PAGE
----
Monday, June 26, 2017


The concept of a “non-heart beating donor” has gained increased attention as a viable alternative to increase the number of qualified organ donors. Because of the advancements in the field of transplantation, many different organs can be recovered from the non-heart beating donors today, including the kidneys, liver, pancreas as well as the lungs and heart in certain cases.

How is this different from donation after brain death?

Organ donation after brain death occurs when the brain has no function but the heart is still beating.
The non-heart beating donor, also known as donation after cardiac death (DCD), is an option for families to proceed with organ donation when there is severe brain injury that is usually irreversible but there is still minimal brain function, which will not meet strict brain-death criteria.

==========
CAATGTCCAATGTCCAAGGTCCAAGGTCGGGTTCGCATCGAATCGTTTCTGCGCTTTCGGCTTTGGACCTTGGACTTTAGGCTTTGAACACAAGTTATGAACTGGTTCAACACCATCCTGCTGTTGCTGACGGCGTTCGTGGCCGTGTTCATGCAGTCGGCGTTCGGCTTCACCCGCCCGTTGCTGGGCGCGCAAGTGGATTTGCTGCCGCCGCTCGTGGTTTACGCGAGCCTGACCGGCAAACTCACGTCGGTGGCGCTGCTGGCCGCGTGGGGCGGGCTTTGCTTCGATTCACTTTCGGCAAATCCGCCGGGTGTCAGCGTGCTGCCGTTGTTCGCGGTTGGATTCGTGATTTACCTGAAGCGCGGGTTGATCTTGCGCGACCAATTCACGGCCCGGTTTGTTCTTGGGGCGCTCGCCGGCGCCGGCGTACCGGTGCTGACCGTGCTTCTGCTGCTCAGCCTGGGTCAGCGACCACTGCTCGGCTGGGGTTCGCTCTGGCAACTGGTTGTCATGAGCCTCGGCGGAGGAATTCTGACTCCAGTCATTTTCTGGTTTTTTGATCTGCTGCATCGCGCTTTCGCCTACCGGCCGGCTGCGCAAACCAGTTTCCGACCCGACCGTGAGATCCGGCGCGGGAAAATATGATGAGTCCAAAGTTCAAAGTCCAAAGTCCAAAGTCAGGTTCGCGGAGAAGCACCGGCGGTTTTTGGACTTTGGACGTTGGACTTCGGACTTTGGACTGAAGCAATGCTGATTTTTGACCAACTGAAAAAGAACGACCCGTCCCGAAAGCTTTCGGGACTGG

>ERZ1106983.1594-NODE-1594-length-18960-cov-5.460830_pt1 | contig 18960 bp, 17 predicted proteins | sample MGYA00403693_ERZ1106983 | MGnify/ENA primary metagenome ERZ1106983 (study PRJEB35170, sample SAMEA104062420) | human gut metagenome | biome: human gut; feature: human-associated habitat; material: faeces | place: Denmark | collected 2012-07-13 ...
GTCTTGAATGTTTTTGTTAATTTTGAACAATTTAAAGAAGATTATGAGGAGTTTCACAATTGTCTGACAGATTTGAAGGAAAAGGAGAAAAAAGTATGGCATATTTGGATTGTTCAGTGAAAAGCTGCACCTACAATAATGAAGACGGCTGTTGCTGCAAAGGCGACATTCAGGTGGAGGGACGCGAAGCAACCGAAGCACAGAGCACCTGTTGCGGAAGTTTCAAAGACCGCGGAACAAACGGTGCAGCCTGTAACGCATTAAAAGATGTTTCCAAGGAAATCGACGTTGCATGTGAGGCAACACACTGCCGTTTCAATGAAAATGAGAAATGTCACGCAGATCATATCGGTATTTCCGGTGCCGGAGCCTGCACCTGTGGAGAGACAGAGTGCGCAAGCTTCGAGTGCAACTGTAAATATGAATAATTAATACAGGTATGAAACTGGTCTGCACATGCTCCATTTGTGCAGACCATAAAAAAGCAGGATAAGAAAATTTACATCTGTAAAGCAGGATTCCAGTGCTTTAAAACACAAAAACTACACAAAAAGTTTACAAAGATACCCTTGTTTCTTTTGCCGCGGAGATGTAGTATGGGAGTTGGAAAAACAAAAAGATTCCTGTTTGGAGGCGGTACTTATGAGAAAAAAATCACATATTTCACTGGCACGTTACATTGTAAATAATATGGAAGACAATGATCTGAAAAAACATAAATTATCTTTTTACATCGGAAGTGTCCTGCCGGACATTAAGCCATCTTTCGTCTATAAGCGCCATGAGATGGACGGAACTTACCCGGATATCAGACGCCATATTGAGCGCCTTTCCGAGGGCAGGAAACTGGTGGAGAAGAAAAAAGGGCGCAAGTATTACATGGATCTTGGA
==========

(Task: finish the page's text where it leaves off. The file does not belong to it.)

How does the process occur?

The decision to proceed with donation after cardiac death is made after the family has been told by the treating physician that there is no realistic hope of recovery for their loved one. After the family decides to remove life support, only then can the consent for donation after cardiac death be obtained.

To be a viable donor, DCD donors must cease to have a heartbeat within 60 minutes after care is withdrawn. Once death is pronounced by the treating physician, the donor is taken to the operating room where the transplant team procures the organs. If the heartbeat does not stop within 60 minutes, recovery is abandoned as the organs go through a process called “warm ischemia” which makes the organs not usable.

How common is donation after cardiac death?

In 1995, 64 individuals were categorized as DCD donors, compared to 1,494 individuals in 2015, providing 2,876 life saving organ transplants. Overall, approximately 16.5 % total deceased donors were donations after cardiac death, compared to 1.2 % in 1995.

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